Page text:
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Introvert Wellness: Getting Out There



Many of the introvert struggles I hear and have experienced myself revolve around socializing: some people are too loud and pushy, some friends don’t respect boundaries, and networking requires too much small talk. The list could go on and on. I empathize with how uncomfortable the world can be for introverts especially since most people don’t understand why introverts like to be by themselves more often than others. But, the importance of having an active social life has many benefits for your health.

People who socialize more tend to live longer than those who don’t. Also socializing can help stave off feelings of depression and even stress as mentioned by Dr. Alex Diaz, in his post about managing stress. As difficult as getting out of your comfort zone and socializing can be for introverts, it’s nevertheless an important part of life. Here are my tips on how to have a social life on your terms as an introvert. Be sure to check out the first installment of this series, Introvert Wellness: Self- Acceptance.

1. Acknowledge that socializing is good for you

phone-free image from pixabayThe world can be draining, especially for introverts. After a long week at work, it’s so tempting to lock yourself in your house for the next 48 hours. A lazy weekend at home can be really fun; it can also dampen your social life and well-being if you do it too much. To be honest, I struggle with this myself. But I have noticed that feel I happier when I make time to see my friends or just to get out of the house to explore.

Introversion is not an excuse to neglect your social wellness; you will only feel better if you make it a part of your life. For example, the introvert brain is like a battery in a cellphone. Introverts recharge their battery by spending time alone or in quiet environments. But just like real cellphone batteries, if you leave them on the charger for a long period of time, it can cause damage. This is how introverts should look at socializing: it’s important to recharge your battery but don’t spend too much time on the charger. You don’t have to be a socialite and attend every party and outing, you just need to make time for the people that are important to you.

2. Take baby steps out of your comfort zone

walking awayI’m sure you have many goals you want to achieve and many items you want to check off your bucket list. Chances are the goals you want to reach and the activities you want to experience are outside of your comfort zone. You may feel like you are stuck with two terrible options: you can stay in your comfort zone and never experience life or you can jump outside your comfort zone and risk being completely overwhelmed.

When it comes to getting out there as an introvert, baby steps are key. Let’s say you don’t particularly like crowds because they’re too loud and chaotic but you have it on your bucket list to go to a particular music festival. If you don’t make an effort to get outside your comfort zone and expose yourself to crowded areas before the music festival, you might end up having a bad time because you aren’t comfortable with that type of environment. In the weeks or months leading up to the festival, take small steps outside of your comfort zone: go to a crowded restaurant or movie theater or even go to a smaller concert beforehand. This way you will have ventured outside of your comfort zone enough that you won’t feel overwhelmed or out of place by the time the big event comes along.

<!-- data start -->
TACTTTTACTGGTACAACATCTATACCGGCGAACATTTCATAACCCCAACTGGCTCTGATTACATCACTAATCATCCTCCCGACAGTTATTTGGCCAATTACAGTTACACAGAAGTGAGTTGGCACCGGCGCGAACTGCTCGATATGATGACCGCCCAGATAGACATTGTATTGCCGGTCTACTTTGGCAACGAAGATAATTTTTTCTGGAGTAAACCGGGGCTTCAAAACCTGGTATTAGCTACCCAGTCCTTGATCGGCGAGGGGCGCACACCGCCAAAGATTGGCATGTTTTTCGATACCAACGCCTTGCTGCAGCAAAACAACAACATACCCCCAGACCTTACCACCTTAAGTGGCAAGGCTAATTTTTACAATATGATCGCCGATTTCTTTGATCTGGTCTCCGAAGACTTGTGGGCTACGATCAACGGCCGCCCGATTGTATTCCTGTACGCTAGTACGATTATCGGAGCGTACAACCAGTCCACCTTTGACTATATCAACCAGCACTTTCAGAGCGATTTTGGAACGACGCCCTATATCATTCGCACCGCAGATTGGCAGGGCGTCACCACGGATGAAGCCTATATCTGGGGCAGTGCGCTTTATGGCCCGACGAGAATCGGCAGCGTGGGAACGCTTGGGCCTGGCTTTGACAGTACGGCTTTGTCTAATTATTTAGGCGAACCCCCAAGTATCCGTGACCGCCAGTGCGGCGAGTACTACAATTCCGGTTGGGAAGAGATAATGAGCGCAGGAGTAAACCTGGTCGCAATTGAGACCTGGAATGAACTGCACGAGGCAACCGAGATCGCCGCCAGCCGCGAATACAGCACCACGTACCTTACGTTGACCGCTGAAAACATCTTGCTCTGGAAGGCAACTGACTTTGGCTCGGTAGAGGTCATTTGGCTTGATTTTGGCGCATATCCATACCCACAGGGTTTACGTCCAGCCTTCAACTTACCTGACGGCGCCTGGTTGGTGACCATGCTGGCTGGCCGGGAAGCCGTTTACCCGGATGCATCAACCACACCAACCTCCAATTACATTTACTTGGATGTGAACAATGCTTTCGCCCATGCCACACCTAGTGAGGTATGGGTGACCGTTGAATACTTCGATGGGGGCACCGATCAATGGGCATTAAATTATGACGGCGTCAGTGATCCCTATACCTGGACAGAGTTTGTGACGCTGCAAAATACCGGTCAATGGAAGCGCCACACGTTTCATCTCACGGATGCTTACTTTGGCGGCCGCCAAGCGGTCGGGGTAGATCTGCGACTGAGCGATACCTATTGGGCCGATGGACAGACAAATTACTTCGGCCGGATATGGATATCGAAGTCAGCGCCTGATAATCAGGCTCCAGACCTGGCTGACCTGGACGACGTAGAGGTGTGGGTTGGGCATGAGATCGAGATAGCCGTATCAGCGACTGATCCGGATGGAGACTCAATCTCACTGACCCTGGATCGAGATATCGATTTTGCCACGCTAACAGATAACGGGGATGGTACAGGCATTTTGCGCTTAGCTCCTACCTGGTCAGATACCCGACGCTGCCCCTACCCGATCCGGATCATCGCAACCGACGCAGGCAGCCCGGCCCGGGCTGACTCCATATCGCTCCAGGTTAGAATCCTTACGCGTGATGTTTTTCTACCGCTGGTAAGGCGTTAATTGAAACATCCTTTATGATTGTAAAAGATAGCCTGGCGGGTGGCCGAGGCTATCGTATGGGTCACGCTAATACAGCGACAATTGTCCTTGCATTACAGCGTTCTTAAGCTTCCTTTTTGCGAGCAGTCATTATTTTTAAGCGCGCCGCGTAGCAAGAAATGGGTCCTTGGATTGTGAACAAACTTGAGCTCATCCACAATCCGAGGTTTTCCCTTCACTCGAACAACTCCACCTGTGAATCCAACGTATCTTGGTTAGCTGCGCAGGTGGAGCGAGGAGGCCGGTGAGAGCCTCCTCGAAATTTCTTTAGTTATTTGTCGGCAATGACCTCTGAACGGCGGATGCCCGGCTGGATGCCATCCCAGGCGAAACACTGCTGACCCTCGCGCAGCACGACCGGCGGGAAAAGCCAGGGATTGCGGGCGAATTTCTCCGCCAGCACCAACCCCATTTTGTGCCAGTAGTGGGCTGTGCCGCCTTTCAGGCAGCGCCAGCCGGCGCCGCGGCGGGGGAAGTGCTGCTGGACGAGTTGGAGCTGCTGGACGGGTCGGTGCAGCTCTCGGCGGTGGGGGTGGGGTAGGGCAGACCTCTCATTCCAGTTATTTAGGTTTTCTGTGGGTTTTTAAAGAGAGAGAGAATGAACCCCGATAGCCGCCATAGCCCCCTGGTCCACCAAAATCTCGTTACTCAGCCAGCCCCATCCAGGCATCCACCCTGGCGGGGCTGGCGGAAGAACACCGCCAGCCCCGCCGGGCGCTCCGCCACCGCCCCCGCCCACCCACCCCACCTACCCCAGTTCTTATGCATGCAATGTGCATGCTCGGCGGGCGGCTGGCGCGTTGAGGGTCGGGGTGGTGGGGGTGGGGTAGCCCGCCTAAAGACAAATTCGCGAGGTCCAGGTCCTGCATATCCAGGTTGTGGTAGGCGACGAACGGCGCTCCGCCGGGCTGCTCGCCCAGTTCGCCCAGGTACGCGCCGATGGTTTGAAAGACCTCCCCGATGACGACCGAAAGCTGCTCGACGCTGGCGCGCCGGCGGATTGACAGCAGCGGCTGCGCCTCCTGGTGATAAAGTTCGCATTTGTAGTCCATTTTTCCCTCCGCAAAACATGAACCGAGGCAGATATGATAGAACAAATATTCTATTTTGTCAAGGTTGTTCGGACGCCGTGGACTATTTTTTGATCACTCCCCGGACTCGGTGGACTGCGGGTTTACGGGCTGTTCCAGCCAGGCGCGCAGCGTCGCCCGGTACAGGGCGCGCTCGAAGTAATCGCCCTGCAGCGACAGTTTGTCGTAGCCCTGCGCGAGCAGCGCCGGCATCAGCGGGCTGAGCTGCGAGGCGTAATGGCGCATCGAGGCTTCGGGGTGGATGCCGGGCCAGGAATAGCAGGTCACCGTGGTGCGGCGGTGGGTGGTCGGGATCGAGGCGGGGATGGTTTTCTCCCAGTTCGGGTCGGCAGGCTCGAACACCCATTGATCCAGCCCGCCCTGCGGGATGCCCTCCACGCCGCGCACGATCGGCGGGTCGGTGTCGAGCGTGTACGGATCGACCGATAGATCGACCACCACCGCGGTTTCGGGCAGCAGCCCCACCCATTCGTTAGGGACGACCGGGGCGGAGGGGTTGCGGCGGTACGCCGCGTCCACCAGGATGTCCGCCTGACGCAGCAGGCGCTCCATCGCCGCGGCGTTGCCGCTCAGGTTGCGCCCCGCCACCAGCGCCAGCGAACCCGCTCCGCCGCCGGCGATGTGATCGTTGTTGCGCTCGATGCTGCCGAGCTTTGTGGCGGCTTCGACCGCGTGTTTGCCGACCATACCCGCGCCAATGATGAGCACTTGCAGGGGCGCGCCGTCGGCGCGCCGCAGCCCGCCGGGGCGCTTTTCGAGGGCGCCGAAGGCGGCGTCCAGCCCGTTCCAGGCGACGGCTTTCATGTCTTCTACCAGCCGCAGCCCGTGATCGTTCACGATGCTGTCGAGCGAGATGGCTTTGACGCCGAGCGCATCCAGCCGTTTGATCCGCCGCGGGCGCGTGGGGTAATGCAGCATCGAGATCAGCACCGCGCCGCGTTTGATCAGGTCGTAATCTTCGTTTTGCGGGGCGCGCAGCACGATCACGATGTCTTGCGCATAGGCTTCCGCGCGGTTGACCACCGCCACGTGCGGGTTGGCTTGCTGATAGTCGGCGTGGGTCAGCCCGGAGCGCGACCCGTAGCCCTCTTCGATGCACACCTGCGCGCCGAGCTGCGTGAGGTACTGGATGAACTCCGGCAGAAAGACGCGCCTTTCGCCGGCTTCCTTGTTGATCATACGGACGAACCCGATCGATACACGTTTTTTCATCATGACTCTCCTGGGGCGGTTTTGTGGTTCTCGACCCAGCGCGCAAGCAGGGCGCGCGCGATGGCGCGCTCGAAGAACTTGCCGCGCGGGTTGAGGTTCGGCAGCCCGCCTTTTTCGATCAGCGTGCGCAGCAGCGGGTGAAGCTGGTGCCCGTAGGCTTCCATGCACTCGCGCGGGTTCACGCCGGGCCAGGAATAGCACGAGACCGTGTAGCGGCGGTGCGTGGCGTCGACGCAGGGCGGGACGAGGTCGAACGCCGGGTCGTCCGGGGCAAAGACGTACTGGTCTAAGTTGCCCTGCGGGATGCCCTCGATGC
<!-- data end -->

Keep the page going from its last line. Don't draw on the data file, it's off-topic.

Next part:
Introversion vs. Social Anxiety

Being an introvert and enjoying being by yourself doesn’t mean there is anything wrong with you. But if the need to be alone and the fear of being around other people prevents you from getting by in everyday life then there may be a more serious issue at hand. Social anxiety is a disorder where people fear being judged or embarrassed by others to the point of avoiding being in public or in social settings as often as they can. This is more serious than simply preferring not to be around a lot of people. Social anxiety can disrupt people’s lives because the fear of being around others can affect them going to school, holding down a job, or doing daily activities.

For Families: If you have relatives who are introverted, it’s important to let them socialize on their own terms and support them when they decide to get out of their comfort zone. Don’t be afraid to encourage your loved ones to get help if it seems that they are affected by social anxiety instead of introversion.

The Golden Takeaway: Socializing is great for your mental well-being even for the elusive introverts. It’s important to add some social activity into your life and slowly expand that comfort zone. If you are struggling to live a productive life because your fear of socializing is getting in the way, contact one of our resources specialists to get individualized mental health resources.

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2 thoughts on “Introvert Wellness: Getting Out There

  1. Gary Vestuti says:

    I think the suggestion about baby steps is a crucial one. You have to start somewhere when doing anything new in life, and this is certainly no exception. Great article

  2. Veronique Hoebeke, Associate Editor says:

    Thanks Gary! I hope other people benefit from taking baby steps in life.

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